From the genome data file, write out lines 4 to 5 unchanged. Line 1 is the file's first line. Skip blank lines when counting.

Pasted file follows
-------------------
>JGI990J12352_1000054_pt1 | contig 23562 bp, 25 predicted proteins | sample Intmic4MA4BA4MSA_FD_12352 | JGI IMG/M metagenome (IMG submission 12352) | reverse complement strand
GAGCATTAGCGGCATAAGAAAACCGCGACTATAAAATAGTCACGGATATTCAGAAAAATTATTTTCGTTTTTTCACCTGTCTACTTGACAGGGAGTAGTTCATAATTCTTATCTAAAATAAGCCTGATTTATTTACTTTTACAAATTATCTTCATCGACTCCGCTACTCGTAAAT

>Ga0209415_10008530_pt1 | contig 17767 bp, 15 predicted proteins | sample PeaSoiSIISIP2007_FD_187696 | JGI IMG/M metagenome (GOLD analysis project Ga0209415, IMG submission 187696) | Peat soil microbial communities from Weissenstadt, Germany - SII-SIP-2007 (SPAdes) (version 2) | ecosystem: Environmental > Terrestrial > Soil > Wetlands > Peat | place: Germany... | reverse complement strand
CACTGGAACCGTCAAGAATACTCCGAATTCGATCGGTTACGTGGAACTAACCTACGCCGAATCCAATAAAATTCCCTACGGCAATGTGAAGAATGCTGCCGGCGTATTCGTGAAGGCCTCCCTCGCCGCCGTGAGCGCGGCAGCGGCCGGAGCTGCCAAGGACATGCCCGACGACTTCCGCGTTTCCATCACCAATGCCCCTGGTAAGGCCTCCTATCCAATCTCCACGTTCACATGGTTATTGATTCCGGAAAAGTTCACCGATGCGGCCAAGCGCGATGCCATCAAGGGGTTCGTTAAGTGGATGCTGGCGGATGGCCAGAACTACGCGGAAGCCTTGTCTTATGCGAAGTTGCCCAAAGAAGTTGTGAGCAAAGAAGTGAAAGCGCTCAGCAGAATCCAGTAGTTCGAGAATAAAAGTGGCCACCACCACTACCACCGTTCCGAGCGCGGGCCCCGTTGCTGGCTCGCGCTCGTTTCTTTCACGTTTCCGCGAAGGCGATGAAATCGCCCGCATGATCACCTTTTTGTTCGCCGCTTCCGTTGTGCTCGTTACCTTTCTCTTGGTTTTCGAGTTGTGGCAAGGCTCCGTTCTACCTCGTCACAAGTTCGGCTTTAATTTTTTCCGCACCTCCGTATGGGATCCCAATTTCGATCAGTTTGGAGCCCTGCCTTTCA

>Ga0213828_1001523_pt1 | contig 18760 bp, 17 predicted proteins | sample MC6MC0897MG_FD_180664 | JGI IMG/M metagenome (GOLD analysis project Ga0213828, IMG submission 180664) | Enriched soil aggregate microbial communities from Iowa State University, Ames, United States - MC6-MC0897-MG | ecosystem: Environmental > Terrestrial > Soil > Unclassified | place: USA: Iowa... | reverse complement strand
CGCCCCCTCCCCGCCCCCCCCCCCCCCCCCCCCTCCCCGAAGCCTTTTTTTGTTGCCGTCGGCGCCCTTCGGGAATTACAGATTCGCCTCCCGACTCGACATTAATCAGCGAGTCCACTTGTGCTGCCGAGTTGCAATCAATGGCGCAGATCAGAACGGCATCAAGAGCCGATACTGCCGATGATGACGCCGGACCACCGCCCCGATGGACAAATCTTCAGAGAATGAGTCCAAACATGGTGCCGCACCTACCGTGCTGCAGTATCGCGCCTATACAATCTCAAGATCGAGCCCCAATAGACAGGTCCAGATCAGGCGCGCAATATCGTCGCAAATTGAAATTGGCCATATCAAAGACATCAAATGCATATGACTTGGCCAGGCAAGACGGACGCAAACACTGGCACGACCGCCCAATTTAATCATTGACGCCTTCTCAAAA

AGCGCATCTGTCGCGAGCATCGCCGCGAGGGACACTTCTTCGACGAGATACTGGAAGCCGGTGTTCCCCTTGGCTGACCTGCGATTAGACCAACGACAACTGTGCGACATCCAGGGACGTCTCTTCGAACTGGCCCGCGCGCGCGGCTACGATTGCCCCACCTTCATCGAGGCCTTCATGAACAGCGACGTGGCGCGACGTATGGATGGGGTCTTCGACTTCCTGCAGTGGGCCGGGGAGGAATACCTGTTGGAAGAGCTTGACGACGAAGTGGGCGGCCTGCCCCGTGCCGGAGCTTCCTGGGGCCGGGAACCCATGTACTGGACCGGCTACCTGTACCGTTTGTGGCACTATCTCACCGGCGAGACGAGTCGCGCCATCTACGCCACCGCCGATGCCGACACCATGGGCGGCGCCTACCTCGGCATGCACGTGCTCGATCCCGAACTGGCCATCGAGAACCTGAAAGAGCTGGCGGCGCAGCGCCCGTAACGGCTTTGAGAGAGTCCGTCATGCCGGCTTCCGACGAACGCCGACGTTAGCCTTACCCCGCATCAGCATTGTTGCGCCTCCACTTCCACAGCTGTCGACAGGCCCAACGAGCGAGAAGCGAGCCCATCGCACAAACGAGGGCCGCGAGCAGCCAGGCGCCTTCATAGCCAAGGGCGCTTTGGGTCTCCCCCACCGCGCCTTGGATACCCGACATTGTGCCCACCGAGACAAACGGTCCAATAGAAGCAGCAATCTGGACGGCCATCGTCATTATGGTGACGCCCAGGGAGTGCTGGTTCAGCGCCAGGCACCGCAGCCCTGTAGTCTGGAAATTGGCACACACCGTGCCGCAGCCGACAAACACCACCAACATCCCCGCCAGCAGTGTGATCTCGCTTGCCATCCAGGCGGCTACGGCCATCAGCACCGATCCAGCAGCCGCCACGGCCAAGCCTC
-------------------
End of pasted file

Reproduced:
CACTGGAACCGTCAAGAATACTCCGAATTCGATCGGTTACGTGGAACTAACCTACGCCGAATCCAATAAAATTCCCTACGGCAATGTGAAGAATGCTGCCGGCGTATTCGTGAAGGCCTCCCTCGCCGCCGTGAGCGCGGCAGCGGCCGGAGCTGCCAAGGACATGCCCGACGACTTCCGCGTTTCCATCACCAATGCCCCTGGTAAGGCCTCCTATCCAATCTCCACGTTCACATGGTTATTGATTCCGGAAAAGTTCACCGATGCGGCCAAGCGCGATGCCATCAAGGGGTTCGTTAAGTGGATGCTGGCGGATGGCCAGAACTACGCGGAAGCCTTGTCTTATGCGAAGTTGCCCAAAGAAGTTGTGAGCAAAGAAGTGAAAGCGCTCAGCAGAATCCAGTAGTTCGAGAATAAAAGTGGCCACCACCACTACCACCGTTCCGAGCGCGGGCCCCGTTGCTGGCTCGCGCTCGTTTCTTTCACGTTTCCGCGAAGGCGATGAAATCGCCCGCATGATCACCTTTTTGTTCGCCGCTTCCGTTGTGCTCGTTACCTTTCTCTTGGTTTTCGAGTTGTGGCAAGGCTCCGTTCTACCTCGTCACAAGTTCGGCTTTAATTTTTTCCGCACCTCCGTATGGGATCCCAATTTCGATCAGTTTGGAGCCCTGCCTTTCA

>Ga0213828_1001523_pt1 | contig 18760 bp, 17 predicted proteins | sample MC6MC0897MG_FD_180664 | JGI IMG/M metagenome (GOLD analysis project Ga0213828, IMG submission 180664) | Enriched soil aggregate microbial communities from Iowa State University, Ames, United States - MC6-MC0897-MG | ecosystem: Environmental > Terrestrial > Soil > Unclassified | place: USA: Iowa... | reverse complement strand